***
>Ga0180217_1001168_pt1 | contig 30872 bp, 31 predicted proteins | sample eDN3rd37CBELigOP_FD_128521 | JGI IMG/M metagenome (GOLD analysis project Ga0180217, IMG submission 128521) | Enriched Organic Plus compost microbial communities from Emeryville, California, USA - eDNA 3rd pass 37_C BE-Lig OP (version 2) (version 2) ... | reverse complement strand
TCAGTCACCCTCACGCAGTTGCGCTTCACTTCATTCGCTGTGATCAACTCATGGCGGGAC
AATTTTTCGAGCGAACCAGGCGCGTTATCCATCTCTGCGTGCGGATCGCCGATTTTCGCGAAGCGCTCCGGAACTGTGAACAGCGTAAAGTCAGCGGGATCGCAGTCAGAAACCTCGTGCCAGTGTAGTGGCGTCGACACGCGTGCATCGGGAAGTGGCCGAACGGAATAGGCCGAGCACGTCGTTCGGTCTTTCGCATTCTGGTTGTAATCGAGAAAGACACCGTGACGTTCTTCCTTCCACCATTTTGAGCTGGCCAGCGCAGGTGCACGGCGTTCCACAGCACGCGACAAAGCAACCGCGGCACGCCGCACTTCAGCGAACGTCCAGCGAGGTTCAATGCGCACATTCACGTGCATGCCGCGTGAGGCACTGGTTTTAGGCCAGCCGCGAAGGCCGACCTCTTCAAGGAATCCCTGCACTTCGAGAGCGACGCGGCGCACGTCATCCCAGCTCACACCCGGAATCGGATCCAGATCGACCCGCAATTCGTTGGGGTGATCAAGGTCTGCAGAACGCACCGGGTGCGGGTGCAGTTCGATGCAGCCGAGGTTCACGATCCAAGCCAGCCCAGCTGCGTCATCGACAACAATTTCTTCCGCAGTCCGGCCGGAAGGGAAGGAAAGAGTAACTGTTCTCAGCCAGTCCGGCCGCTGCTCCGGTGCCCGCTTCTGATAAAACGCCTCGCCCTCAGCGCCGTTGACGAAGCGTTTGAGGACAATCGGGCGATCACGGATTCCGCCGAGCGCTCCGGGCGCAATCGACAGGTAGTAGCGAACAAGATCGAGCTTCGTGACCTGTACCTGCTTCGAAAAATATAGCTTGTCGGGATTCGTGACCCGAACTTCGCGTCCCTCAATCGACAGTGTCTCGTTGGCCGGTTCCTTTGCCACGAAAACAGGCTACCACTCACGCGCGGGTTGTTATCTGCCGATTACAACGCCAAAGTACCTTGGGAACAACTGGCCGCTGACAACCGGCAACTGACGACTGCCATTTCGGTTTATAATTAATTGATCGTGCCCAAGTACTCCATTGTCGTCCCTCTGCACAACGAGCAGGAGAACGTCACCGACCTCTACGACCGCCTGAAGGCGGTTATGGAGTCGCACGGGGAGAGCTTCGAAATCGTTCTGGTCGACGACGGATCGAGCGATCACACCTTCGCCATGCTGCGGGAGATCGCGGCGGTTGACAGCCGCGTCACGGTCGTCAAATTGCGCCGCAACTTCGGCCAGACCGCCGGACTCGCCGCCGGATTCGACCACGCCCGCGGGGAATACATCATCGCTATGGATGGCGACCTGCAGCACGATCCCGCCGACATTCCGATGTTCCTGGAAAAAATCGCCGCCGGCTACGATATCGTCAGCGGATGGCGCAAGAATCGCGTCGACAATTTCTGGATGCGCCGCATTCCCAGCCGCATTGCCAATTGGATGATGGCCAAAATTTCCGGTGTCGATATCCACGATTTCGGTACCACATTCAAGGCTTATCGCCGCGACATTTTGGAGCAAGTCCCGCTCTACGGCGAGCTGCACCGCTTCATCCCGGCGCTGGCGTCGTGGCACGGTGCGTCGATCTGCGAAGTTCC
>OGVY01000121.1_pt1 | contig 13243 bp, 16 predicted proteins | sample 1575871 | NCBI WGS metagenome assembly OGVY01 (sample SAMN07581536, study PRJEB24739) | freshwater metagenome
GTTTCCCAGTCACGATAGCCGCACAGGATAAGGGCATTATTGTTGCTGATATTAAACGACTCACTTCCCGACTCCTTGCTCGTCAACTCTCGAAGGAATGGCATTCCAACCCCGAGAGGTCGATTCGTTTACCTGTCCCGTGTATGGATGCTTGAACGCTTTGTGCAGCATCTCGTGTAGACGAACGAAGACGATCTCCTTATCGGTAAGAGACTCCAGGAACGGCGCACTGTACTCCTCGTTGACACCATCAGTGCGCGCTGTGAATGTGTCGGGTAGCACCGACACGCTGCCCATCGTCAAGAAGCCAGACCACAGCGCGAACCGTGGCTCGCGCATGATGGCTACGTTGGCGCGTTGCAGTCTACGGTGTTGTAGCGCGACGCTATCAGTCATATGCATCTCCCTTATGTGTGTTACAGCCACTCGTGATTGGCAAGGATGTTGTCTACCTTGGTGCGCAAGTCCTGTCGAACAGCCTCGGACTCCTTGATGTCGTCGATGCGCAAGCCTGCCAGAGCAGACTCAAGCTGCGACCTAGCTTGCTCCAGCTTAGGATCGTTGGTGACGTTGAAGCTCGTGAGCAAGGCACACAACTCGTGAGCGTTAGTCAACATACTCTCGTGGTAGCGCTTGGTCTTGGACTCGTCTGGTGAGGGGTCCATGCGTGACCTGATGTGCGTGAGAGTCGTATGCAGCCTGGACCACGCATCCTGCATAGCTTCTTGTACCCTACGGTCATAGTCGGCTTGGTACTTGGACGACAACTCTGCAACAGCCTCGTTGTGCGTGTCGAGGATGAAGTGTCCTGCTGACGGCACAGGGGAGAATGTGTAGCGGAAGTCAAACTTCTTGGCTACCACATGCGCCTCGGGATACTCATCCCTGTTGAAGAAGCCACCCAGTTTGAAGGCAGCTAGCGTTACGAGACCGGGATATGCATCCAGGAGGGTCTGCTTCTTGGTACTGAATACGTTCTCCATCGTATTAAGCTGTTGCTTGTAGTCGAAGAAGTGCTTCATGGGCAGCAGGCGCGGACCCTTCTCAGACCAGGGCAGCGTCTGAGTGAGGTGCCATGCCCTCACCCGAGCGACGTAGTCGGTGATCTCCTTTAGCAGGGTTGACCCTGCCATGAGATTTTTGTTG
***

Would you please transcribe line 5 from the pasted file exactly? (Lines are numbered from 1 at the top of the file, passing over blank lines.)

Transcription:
GTTTCCCAGTCACGATAGCCGCACAGGATAAGGGCATTATTGTTGCTGATATTAAACGACTCACTTCCCGACTCCTTGCTCGTCAACTCTCGAAGGAATGGCATTCCAACCCCGAGAGGTCGATTCGTTTACCTGTCCCGTGTATGGATGCTTGAACGCTTTGTGCAGCATCTCGTGTAGACGAACGAAGACGATCTCCTTATCGGTAAGAGACTCCAGGAACGGCGCACTGTACTCCTCGTTGACACCATCAGTGCGCGCTGTGAATGTGTCGGGTAGCACCGACACGCTGCCCATCGTCAAGAAGCCAGACCACAGCGCGAACCGTGGCTCGCGCATGATGGCTACGTTGGCGCGTTGCAGTCTACGGTGTTGTAGCGCGACGCTATCAGTCATATGCATCTCCCTTATGTGTGTTACAGCCACTCGTGATTGGCAAGGATGTTGTCTACCTTGGTGCGCAAGTCCTGTCGAACAGCCTCGGACTCCTTGATGTCGTCGATGCGCAAGCCTGCCAGAGCAGACTCAAGCTGCGACCTAGCTTGCTCCAGCTTAGGATCGTTGGTGACGTTGAAGCTCGTGAGCAAGGCACACAACTCGTGAGCGTTAGTCAACATACTCTCGTGGTAGCGCTTGGTCTTGGACTCGTCTGGTGAGGGGTCCATGCGTGACCTGATGTGCGTGAGAGTCGTATGCAGCCTGGACCACGCATCCTGCATAGCTTCTTGTACCCTACGGTCATAGTCGGCTTGGTACTTGGACGACAACTCTGCAACAGCCTCGTTGTGCGTGTCGAGGATGAAGTGTCCTGCTGACGGCACAGGGGAGAATGTGTAGCGGAAGTCAAACTTCTTGGCTACCACATGCGCCTCGGGATACTCATCCCTGTTGAAGAAGCCACCCAGTTTGAAGGCAGCTAGCGTTACGAGACCGGGATATGCATCCAGGAGGGTCTGCTTCTTGGTACTGAATACGTTCTCCATCGTATTAAGCTGTTGCTTGTAGTCGAAGAAGTGCTTCATGGGCAGCAGGCGCGGACCCTTCTCAGACCAGGGCAGCGTCTGAGTGAGGTGCCATGCCCTCACCCGAGCGACGTAGTCGGTGATCTCCTTTAGCAGGGTTGACCCTGCCATGAGATTTTTGTTG